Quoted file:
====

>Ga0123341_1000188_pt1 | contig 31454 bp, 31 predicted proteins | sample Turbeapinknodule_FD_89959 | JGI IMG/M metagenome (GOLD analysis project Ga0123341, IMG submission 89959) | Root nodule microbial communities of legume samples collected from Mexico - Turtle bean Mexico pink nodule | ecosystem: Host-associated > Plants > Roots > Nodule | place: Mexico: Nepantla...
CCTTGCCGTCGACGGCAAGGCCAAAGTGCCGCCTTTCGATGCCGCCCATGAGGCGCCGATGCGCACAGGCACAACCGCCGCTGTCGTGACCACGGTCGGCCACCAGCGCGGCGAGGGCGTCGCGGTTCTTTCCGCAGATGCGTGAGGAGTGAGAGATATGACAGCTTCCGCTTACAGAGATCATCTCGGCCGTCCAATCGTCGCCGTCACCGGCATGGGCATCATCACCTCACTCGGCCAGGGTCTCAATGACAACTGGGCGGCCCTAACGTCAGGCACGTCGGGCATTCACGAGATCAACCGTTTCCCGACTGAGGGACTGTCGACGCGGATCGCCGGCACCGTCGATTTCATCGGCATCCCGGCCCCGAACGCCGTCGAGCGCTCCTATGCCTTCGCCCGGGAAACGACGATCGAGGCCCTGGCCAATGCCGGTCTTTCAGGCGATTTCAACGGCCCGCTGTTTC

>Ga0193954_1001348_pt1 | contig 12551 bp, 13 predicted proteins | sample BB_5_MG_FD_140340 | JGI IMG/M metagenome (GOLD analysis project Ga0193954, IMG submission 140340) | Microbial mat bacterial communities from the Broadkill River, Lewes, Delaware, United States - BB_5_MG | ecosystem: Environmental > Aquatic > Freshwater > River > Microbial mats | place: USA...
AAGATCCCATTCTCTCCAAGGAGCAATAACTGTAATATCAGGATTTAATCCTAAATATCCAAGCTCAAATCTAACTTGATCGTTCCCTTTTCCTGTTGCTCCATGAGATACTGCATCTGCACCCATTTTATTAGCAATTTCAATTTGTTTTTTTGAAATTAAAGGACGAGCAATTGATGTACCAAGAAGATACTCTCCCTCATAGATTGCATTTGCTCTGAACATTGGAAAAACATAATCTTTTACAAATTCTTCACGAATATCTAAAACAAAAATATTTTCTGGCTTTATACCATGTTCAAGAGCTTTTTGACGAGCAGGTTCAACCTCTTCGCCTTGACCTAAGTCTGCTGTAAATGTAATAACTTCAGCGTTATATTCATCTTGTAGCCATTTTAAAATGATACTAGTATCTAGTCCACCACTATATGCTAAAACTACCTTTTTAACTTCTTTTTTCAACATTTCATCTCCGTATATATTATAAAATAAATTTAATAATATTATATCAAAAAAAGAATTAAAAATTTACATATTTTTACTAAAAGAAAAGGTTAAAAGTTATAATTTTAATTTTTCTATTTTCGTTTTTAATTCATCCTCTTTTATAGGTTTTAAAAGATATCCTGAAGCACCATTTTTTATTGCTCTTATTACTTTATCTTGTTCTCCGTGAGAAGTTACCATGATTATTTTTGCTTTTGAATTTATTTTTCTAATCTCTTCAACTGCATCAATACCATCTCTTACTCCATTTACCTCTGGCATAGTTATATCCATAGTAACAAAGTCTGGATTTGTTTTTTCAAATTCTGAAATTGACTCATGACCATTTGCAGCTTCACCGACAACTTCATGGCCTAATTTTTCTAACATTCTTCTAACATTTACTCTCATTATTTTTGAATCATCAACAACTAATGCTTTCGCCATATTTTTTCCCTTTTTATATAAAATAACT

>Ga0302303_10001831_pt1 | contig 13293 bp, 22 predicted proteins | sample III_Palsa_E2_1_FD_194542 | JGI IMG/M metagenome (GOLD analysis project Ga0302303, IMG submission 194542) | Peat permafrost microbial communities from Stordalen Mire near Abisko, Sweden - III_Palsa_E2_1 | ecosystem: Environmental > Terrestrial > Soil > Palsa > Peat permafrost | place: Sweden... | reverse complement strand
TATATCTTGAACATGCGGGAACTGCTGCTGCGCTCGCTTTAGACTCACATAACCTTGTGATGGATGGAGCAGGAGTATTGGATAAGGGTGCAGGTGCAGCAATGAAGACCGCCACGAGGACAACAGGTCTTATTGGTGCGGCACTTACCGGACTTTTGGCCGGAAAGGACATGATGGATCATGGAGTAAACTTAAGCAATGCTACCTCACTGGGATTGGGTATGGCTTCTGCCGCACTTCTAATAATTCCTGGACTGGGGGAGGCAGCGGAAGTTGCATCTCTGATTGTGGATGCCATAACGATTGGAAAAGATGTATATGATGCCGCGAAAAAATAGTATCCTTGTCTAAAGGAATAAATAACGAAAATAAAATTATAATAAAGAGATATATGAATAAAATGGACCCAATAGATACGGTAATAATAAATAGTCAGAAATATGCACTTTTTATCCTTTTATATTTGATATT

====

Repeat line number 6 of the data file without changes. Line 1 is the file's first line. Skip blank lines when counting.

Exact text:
TATATCTTGAACATGCGGGAACTGCTGCTGCGCTCGCTTTAGACTCACATAACCTTGTGATGGATGGAGCAGGAGTATTGGATAAGGGTGCAGGTGCAGCAATGAAGACCGCCACGAGGACAACAGGTCTTATTGGTGCGGCACTTACCGGACTTTTGGCCGGAAAGGACATGATGGATCATGGAGTAAACTTAAGCAATGCTACCTCACTGGGATTGGGTATGGCTTCTGCCGCACTTCTAATAATTCCTGGACTGGGGGAGGCAGCGGAAGTTGCATCTCTGATTGTGGATGCCATAACGATTGGAAAAGATGTATATGATGCCGCGAAAAAATAGTATCCTTGTCTAAAGGAATAAATAACGAAAATAAAATTATAATAAAGAGATATATGAATAAAATGGACCCAATAGATACGGTAATAATAAATAGTCAGAAATATGCACTTTTTATCCTTTTATATTTGATATT